Vinyasa, Power Vinyasa and Restorative
Which studio/s do you teach at?
Where is your favorite place to practice yoga?
My favorite place to practice yoga is outside on my property. I recently moved to Northern California and in the warmer months I enjoyed taking my practice outside amongst the trees.
What do you like the most about practicing there?
I like being in the sunshine, or rising/setting with it. I feel like I connect deeper with my breath when I’m exposed to the elements and out of a confined space.
How do you practice yoga off the mat?
For me, the whole point of getting on my mat is so that I can navigate life off my mat with grace and strength. Asana, meditation and pranayama are great tools for me to use anytime. When I practice I am honing these tools so when a situation arises, whether its frustrating, challenging or exhilarating, I have my practices to keep me grounded and level headed. Also, as part of the eight limbs of yoga, the yamas and niyamas support me as a foundation for choices I make. They are like my golden rules, so whenever I’m not sure about a decision I come back to these ethical guidelines. Yoga is a lifestyle and is so much more than being able to touch your toes.
The world ends tomorrow. What would you indulge in tonight?
I would indulge in community, good food, music and joy.
What was your first experience as a yoga teacher?
I remember the moment I first practice taught a sequence to some of the other students in teacher training. We were teaching Surya Namaskar with no special instruction, just teaching how it felt natural to us. I felt the power behind my voice. I felt for sure that this was something I could do and thrive doing. I knew I had things to share about the breath and the postures. A deeper understanding of this sun salutation sequence become clear to me. It was magical.
Imagine you’re on the cover of Yoga Journal. What pose would you strike?
I would do sun god(dess). That posture represents such strength and stability to me. It is an earth element, root chakra posture. It feels like the embodiment of “from the ground up”. It’s the idea of setting your foundation first, helping yourself first and going deep inside to better serve the world outside.
What inspires you to teach yoga?
I am inspired by all sorts of things to teach yoga. I get inspiration from students, and their stories. Sometimes my inspiration comes from a poem I stumble across, or the frustration I feel after spilling my coffee on my lap for the second time this week. I do my best to remain in the flow of life. Inspiration pops up all around me if I can be open to whatever is coming in and through. My mantra this past year has been “flow not fight”. I think when I stop the fight and accept exactly what is, creativity is given the green light to pour through.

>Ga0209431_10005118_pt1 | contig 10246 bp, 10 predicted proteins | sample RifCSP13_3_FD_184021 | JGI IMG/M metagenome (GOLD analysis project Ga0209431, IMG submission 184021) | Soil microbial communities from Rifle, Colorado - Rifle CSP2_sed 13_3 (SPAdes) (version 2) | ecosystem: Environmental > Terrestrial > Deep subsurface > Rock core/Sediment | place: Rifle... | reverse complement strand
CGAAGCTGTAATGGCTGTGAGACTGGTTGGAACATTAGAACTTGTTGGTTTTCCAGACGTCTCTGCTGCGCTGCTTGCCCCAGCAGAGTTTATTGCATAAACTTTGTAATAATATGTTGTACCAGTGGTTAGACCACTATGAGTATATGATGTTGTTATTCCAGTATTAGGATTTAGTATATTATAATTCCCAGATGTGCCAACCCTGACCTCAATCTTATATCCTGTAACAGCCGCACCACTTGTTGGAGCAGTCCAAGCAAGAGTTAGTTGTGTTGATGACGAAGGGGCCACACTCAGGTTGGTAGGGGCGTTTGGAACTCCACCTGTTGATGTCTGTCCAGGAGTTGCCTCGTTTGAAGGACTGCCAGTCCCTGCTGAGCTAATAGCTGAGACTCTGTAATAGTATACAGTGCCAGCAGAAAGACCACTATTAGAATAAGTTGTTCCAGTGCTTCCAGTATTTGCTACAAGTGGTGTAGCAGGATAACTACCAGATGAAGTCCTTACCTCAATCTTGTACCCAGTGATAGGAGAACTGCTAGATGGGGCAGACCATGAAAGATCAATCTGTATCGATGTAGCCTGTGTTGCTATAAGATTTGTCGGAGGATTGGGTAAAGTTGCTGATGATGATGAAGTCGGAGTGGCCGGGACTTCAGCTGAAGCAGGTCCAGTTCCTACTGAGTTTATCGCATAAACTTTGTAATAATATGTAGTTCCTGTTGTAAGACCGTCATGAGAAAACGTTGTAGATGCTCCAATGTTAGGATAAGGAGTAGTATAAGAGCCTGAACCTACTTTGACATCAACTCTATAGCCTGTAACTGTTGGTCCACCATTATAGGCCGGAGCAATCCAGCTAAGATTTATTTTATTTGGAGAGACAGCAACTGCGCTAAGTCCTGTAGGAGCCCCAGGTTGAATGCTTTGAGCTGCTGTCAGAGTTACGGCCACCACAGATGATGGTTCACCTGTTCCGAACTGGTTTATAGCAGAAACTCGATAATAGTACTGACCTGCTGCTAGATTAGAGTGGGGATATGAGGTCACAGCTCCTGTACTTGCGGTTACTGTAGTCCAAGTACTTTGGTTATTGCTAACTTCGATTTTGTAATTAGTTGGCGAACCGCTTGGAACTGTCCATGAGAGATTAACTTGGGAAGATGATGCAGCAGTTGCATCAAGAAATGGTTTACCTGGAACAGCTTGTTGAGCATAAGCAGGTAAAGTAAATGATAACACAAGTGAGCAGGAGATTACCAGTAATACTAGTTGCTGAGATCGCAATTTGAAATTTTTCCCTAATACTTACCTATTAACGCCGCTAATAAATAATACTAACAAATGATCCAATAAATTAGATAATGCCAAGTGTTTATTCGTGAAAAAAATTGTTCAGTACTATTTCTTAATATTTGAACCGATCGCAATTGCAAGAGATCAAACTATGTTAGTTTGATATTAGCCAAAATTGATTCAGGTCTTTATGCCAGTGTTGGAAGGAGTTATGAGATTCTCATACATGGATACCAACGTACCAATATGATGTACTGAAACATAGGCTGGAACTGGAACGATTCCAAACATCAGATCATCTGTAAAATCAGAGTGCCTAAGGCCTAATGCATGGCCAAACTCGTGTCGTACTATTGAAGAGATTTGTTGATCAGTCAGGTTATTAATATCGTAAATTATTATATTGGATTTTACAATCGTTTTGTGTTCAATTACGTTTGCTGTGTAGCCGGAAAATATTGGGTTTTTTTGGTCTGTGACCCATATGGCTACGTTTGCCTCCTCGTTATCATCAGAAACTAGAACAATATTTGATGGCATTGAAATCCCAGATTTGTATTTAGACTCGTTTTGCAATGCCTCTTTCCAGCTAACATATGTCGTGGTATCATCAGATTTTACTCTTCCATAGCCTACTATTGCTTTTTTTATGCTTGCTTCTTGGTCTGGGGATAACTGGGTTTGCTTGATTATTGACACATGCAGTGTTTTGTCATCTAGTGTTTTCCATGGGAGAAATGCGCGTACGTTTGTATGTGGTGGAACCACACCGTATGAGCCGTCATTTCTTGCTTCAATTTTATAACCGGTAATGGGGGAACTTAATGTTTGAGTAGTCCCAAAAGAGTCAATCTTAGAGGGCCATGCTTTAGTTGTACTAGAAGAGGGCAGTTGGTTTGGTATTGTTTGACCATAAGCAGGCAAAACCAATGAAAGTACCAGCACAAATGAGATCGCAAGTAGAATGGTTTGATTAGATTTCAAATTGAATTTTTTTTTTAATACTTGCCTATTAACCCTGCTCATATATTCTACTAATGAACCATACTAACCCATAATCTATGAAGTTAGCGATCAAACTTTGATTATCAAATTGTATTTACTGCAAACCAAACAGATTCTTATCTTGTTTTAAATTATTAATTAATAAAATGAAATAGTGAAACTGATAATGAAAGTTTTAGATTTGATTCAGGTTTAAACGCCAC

If you could teach yoga anywhere in the world, where would it be?
I grew up in a rural area in eastern Canada. It’s the kind of place that needs yoga. There are so many places that need Yoga and it’s just not accessible. It would be meaningful to share the practice in places like the town where I grew up. Offering classes and language that are more reachable to the people in these areas. I think ultimately, teaching somewhere in the world where I’m making the most impact is what I envision for myself.
What has been your most embarrassing yoga moment as a teacher or practitioner?
Sometimes I get embarrassed when I try to tell a joke while teaching and not one person laughs. I’ve heard pins drop after my (usually corny) yoga jokes. Jokes rarely land when everyone is just ready to move out of chair pose. That being said, my sense of humor is one of my favorite things about myself so the yogi joking isn’t going anywhere!
What would you say to someone who is on the fence about practicing yoga?
Not to quote Nikey here, but just do it. Resistance is never going to go away. Excuses are always going to come up. It’s up to the individual to take action and you can’t learn anything until you try. There are so many free classes online too! You don’t even have to leave your home.
What music are you jamming to right now?
Right now I’m listen to Imagined Herbal Flows – Floating EP. It’s the best!
What has been the most rewarding thing about being a teaching yoga?
I think the most rewarding thing about teaching has been the community I find myself surrounded by. I learn so much from all of these people. Yoga is so huge, and there are so many ways you can navigate its depths. Because I get to co create and learn from so many other people on the yogic path, I get to see other parts of the puzzle that I haven’t delved so far into.